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Call for GPs to be paid fees for carrying out firearm checks on patients

(Getty Images)
(Getty Images)

GPs should be paid fees to do firearm checks on their patients, leading doctors have said.

Police can contact the GPs of people who apply for a firearm certificate to check whether there is a history of illnesses including depression or dementia.

But doctors have said they should be paid for the service because the process places “undue burden” on GP practices.

Medics at the British Medical Association’s (BMA) annual meeting in Belfast are to discuss recent revisions to firearms licensing arrangements.

Dr John Canning, a Middlesbrough GP and chairman of the BMA’s professional fees committee, said: “We are doing this work on top of a normal day, we are doing this at 6pm, 7pm, 8pm.

“It can take from 10 minutes to an hour. We are busy enough doing the day job, curing the sick.

“There are resource implications. We have to pay NHS staff to do the work.”

He added: “We are not particularly happy about providing an opinion. I don’t have the mental health experience.

“People would rather not do it because it’s an additional job at the end of the day.”

He said there are around 7,500 licences issued each year.

GPs in urban areas would be less likely to be affected by the new arrangements but those in rural areas may have to complete a number of checks each year.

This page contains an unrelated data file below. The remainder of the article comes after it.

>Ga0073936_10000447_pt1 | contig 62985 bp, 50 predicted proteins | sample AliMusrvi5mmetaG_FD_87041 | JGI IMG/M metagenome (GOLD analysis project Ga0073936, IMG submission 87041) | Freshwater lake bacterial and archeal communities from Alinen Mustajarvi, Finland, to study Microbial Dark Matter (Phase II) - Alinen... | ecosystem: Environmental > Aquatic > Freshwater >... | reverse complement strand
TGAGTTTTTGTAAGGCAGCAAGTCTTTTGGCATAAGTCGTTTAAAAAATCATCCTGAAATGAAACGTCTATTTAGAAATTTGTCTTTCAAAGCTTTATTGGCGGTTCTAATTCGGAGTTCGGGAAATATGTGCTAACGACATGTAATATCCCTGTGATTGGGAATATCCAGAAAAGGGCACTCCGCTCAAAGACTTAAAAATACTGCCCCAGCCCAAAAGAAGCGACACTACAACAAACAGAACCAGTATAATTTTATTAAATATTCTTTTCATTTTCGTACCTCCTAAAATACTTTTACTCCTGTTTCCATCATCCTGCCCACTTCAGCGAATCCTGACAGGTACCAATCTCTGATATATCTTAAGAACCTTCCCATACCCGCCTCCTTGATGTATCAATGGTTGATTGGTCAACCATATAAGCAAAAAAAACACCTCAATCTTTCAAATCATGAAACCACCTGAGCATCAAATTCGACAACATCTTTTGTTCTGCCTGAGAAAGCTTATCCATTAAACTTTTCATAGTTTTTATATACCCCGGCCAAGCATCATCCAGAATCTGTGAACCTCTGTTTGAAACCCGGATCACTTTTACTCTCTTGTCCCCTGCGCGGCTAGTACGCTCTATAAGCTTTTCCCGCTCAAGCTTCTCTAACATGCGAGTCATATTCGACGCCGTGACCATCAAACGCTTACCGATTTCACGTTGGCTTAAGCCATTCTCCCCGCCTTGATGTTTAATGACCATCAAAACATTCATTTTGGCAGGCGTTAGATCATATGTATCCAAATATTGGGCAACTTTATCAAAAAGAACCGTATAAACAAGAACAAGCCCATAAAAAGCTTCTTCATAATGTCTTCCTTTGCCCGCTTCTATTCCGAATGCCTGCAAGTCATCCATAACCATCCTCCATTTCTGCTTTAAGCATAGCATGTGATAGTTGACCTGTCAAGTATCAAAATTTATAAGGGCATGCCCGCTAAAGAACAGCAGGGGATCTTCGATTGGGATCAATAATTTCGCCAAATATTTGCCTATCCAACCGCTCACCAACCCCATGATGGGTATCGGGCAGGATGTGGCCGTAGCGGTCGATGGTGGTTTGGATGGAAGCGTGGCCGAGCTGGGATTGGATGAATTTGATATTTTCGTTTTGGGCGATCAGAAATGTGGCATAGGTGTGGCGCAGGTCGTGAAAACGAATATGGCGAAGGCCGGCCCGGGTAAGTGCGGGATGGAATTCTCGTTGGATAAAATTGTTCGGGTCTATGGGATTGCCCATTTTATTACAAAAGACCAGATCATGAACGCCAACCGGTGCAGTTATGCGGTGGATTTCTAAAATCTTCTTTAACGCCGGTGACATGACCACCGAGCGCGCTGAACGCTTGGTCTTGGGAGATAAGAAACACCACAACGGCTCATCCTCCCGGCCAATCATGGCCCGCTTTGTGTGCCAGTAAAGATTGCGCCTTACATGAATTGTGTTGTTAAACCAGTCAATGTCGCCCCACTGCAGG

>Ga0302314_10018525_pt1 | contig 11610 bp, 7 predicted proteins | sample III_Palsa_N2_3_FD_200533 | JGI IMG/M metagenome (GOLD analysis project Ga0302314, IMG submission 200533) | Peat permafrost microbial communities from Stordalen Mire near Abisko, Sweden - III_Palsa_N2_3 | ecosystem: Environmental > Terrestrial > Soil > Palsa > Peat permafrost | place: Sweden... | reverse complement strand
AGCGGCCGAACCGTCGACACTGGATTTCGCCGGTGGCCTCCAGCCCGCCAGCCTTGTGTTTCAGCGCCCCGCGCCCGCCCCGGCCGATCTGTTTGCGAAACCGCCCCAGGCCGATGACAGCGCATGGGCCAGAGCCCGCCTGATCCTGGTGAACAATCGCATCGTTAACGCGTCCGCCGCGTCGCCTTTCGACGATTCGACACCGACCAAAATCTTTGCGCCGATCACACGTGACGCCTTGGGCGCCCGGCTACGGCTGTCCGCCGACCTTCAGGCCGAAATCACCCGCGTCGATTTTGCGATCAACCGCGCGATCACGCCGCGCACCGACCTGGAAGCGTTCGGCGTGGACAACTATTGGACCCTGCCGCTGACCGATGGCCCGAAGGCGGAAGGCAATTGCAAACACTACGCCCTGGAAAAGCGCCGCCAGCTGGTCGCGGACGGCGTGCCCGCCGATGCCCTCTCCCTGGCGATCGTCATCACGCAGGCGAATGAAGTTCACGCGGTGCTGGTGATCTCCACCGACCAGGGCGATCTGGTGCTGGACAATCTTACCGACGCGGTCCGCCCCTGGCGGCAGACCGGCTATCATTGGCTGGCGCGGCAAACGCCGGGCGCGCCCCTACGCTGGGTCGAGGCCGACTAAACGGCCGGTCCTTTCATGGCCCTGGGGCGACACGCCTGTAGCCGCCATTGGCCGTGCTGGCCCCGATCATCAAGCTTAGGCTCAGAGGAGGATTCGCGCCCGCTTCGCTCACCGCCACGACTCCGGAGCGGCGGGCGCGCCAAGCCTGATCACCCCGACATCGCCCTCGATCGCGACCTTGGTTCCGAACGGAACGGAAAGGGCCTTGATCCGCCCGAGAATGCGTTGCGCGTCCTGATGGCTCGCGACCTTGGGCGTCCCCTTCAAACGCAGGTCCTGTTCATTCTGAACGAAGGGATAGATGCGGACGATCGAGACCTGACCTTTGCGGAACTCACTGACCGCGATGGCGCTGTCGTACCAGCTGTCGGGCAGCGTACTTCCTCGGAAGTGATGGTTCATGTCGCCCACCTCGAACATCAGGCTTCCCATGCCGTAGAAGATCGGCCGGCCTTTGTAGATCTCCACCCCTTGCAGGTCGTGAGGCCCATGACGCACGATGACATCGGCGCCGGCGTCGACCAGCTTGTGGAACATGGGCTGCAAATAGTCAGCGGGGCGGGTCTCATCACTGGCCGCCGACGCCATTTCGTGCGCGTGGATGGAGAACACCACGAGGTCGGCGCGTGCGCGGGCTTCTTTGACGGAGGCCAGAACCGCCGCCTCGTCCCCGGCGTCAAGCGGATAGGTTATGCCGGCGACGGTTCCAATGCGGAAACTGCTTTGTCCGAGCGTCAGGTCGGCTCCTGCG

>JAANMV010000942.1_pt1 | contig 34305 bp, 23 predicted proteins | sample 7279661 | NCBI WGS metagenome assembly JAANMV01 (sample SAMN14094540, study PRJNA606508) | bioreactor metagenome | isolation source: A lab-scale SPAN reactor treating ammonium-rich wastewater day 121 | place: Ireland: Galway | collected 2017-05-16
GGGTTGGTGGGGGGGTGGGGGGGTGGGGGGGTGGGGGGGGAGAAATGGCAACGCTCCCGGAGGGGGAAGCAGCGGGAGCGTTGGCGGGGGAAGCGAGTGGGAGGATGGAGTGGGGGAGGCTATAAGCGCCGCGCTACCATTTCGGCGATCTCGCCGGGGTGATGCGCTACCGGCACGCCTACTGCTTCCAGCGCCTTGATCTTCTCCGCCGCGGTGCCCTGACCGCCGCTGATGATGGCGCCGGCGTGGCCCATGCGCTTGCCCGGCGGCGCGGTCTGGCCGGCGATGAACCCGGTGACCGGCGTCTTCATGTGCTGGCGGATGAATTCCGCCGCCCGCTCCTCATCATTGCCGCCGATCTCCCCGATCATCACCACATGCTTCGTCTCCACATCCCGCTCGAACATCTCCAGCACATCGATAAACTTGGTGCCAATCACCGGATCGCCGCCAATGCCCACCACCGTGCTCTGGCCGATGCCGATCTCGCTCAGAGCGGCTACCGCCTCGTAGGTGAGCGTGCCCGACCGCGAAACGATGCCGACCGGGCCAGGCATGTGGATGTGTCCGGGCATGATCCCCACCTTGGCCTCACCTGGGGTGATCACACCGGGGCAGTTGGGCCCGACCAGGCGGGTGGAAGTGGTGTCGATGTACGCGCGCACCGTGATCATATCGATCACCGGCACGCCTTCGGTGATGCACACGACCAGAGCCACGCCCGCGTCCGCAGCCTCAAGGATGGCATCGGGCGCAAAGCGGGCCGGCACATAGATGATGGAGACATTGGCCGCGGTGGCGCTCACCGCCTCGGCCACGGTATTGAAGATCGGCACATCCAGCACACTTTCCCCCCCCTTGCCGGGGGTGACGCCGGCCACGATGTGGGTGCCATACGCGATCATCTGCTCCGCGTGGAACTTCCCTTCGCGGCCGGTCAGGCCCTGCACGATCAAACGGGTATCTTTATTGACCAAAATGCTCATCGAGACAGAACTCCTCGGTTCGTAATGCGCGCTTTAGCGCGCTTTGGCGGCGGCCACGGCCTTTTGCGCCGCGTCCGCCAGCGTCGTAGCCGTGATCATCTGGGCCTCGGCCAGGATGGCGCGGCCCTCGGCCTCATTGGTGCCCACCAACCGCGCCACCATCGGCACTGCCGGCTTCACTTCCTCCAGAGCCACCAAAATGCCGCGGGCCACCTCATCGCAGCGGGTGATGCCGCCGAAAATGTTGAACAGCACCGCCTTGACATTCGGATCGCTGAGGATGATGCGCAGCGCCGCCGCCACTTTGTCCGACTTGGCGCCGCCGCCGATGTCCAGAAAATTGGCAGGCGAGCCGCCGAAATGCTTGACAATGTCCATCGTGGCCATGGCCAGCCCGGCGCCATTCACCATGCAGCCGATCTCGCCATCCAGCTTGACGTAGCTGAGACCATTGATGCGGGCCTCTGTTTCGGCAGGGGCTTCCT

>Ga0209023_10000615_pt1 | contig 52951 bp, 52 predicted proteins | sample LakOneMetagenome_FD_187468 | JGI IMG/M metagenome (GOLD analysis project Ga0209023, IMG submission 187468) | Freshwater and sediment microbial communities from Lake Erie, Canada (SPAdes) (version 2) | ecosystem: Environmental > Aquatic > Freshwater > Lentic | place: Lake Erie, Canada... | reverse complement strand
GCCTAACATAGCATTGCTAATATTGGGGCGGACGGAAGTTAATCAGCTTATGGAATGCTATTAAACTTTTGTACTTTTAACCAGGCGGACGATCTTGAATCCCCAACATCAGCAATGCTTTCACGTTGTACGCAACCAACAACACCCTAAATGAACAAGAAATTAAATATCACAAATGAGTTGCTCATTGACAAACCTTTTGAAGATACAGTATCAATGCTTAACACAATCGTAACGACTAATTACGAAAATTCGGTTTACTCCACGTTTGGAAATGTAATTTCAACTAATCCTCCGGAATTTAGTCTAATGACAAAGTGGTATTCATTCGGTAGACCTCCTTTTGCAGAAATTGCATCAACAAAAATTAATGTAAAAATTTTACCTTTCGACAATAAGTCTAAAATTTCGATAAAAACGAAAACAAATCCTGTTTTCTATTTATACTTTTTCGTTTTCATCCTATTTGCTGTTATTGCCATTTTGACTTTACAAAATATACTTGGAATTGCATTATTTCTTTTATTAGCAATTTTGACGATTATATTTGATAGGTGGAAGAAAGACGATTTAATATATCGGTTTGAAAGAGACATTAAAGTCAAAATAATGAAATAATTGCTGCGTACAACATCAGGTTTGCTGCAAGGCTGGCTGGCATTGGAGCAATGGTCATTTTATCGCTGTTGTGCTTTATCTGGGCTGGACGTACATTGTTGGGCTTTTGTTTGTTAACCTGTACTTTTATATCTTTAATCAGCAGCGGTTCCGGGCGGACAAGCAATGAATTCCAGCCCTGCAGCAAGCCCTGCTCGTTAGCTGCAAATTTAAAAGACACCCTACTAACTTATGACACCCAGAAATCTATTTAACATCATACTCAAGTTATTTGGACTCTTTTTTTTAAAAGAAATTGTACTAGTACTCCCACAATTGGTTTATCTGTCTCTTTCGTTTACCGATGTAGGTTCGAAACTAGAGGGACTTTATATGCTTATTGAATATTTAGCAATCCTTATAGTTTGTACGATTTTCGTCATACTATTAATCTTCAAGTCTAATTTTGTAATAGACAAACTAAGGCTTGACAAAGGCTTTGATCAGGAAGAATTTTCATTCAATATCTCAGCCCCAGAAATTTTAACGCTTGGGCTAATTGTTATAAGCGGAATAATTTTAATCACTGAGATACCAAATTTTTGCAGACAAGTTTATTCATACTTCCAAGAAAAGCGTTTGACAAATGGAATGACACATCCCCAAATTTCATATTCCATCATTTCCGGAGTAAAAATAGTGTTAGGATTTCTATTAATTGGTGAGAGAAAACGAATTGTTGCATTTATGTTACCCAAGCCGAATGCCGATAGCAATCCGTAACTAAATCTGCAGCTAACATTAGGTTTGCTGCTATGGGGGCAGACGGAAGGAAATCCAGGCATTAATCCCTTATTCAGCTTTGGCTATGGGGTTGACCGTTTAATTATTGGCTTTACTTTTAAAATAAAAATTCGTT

Dr Canning estimated that the checks could take the same time as six appointments for patients, saying: “It’s half a dozen appointments that it will take up. That’s six people who don’t get seen.”

Mothers Against Violence spokeswoman Patsy McKie, whose son Dorrie was shot dead aged 20 in Manchester in 1999, said: “It is important guns do not get into the wrong hands. Doctors are already paid by the state and should not be paid more for handing this sort of information over to the police and Home Office.”

The new information-sharing process between GPs and police came into force on April 1 to ensure that those licensed to possess firearm and shotgun certificates are medically fit.

GPs have also been told to keep a record of patients who own a gun – and to inform police if any of these people develop mental health problems such as depression.

Practices are supposed to have a reminder on the patient record so that the GP is aware the person is a firearm certificate holder.


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